skip to main navigation skip to secondary navigation skip to content
Board of Governors of the Federal Reserve System
skip to content

Comprehensive Capital Analysis and Review 2013: Assessment Framework
and Results


The Federal Reserve's annual Comprehensive Capital Analysis and Review (CCAR) is an intensive assessment of the capital adequacy of large, complex U.S. bank holding companies (BHCs), and of the practices these BHCs use to manage their capital. The Federal Reserve expects these BHCs to have sufficient capital to withstand a severely adverse operating environment and be able to continue operations, maintain ready access to funding, meet obligations to creditors and counterparties, and serve as credit intermediaries.

Accordingly, through CCAR the Federal Reserve seeks to ensure that large BHCs have thorough and robust processes for managing their capital resources. Such processes should be supported by effective firm-wide risk-measurement and -management practices and ongoing consideration of the potential for stressful outcomes, with strong oversight by boards of directors and senior management. The Federal Reserve expects each BHC to incorporate, as part of its capital planning process, analysis of the potential for significant and rapid changes in the risks it faces, including risks generated by a marked deterioration in the economic and financial environment as well as pressures that may stem from firm-specific events.

CCAR is also designed to help both the BHC and the Federal Reserve evaluate whether a BHC's capital accretion and distribution decisions are prudent, given inherent uncertainty about the future. The CCAR process also can help to act as a counterweight to pressures that a BHC may face to use capital distributions to signal financial strength, even in a stressed environment.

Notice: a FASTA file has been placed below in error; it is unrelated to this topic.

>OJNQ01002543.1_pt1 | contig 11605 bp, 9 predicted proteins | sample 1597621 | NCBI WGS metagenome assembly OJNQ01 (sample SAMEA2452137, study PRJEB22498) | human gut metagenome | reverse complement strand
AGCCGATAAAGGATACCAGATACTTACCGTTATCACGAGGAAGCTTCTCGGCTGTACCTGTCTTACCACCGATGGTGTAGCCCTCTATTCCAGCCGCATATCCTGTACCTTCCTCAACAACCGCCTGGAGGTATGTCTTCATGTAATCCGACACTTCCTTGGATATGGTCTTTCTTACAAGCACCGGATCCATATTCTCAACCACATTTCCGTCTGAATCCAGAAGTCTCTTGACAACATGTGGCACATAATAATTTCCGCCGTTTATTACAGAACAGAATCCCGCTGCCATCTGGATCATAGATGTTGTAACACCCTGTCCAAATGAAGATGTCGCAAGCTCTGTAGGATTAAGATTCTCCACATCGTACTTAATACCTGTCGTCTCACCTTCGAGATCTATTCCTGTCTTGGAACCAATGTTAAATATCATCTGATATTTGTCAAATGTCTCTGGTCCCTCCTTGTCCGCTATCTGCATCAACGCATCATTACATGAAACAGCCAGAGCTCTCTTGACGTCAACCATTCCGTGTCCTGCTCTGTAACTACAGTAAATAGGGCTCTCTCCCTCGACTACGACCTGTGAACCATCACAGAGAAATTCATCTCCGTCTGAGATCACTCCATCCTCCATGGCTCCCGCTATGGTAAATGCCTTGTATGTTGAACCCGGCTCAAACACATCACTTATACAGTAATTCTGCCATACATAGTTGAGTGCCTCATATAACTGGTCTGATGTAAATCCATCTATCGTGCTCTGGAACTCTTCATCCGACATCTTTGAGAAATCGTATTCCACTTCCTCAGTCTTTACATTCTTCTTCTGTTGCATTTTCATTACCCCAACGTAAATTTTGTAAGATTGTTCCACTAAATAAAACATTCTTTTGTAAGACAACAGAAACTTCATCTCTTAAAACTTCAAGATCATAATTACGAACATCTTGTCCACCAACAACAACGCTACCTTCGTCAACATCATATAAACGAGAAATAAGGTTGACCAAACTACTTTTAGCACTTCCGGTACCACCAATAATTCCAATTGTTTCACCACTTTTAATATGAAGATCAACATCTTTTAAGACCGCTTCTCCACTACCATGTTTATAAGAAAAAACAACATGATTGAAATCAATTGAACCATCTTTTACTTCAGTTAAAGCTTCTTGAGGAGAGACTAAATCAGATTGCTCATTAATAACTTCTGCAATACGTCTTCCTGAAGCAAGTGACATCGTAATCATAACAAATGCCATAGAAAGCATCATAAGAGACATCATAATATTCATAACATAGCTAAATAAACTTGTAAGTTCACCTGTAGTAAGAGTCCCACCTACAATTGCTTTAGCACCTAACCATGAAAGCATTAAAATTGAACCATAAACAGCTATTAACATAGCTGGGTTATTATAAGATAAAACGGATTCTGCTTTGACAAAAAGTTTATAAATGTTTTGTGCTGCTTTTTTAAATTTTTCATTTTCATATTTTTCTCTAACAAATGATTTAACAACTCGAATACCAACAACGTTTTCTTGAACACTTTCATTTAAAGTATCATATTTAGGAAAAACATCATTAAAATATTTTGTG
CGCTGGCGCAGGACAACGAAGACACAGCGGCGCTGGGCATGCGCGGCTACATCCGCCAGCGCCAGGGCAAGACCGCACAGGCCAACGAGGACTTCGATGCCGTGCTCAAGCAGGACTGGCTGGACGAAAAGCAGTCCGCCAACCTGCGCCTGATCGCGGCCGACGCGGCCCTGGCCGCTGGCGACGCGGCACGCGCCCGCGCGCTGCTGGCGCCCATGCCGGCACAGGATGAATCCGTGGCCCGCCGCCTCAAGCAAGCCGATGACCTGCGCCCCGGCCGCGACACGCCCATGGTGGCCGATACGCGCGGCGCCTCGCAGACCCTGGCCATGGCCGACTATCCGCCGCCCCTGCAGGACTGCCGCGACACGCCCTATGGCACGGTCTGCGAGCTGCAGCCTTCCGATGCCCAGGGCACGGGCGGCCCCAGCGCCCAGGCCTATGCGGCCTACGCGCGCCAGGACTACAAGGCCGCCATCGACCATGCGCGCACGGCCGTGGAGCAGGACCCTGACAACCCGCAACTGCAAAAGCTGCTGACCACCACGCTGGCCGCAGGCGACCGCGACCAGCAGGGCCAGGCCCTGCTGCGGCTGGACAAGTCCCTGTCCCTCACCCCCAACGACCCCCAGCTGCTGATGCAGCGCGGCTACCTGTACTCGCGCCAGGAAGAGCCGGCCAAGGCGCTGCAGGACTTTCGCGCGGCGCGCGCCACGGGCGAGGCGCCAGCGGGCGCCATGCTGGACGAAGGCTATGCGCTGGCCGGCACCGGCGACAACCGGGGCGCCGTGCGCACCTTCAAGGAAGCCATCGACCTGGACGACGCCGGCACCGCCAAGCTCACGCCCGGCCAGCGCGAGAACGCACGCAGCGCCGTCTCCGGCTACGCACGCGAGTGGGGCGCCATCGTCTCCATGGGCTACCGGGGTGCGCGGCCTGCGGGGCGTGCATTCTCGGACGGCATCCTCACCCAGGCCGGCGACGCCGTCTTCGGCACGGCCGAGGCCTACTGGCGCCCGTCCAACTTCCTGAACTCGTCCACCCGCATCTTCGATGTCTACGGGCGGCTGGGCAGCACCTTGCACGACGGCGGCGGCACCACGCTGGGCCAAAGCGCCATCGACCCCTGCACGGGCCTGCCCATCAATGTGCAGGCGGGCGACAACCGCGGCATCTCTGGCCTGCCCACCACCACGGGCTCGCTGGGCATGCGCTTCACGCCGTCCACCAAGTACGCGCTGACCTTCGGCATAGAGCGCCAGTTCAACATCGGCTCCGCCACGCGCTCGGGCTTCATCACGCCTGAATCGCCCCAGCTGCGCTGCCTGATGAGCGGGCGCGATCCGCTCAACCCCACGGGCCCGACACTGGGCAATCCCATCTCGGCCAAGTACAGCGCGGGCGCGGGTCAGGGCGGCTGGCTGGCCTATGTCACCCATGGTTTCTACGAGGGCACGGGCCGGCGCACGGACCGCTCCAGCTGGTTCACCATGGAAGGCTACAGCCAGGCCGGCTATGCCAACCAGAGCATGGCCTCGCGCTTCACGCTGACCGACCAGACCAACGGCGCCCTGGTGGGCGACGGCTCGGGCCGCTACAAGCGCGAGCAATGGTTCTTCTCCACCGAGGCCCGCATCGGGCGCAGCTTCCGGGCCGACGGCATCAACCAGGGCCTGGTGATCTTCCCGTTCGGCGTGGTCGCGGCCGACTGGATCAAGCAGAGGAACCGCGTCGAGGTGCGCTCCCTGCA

Capital is central to a BHC's ability to absorb losses and continue to lend to creditworthy businesses and consumers. The recent financial crisis illustrated that confidence in the capitalization and overall financial strength of a BHC can erode rapidly in the face of changes in current or expected economic and financial conditions. More importantly, the crisis illustrated that a loss of investor and counterparty confidence in the financial strength of a BHC might not only imperil that BHC's viability, but also harm the broader financial system.

CCAR reflects a number of important steps forward in the Federal Reserve's approach to the supervision of the largest BHCs. Rather than evaluating capital at a moment in time, CCAR incorporates a forward-looking, post-stress evaluation of a BHC's capital adequacy. Further, the Federal Reserve in CCAR expands upon other supervisory practices by undertaking a simultaneous, horizontal assessment of capital adequacy at the largest U.S. BHCs, thus allowing the process to be informed by the financial condition of, and outlook for, these BHCs individually and as a group.

The remainder of this report summarizes the results of the Federal Reserve's CCAR, including supervisory estimates of each BHC's post-stress capital ratios under a severely adverse scenario as well as the Federal Reserve's actions on the 2013 capital plans; outlines recent trends in tier 1 common capital at the 18 BHCs; and summarizes the assessment framework that the Federal Reserve used in reviewing the capital plans from both a quantitative and qualitative perspective.


Last update: March 28, 2013

Back to Top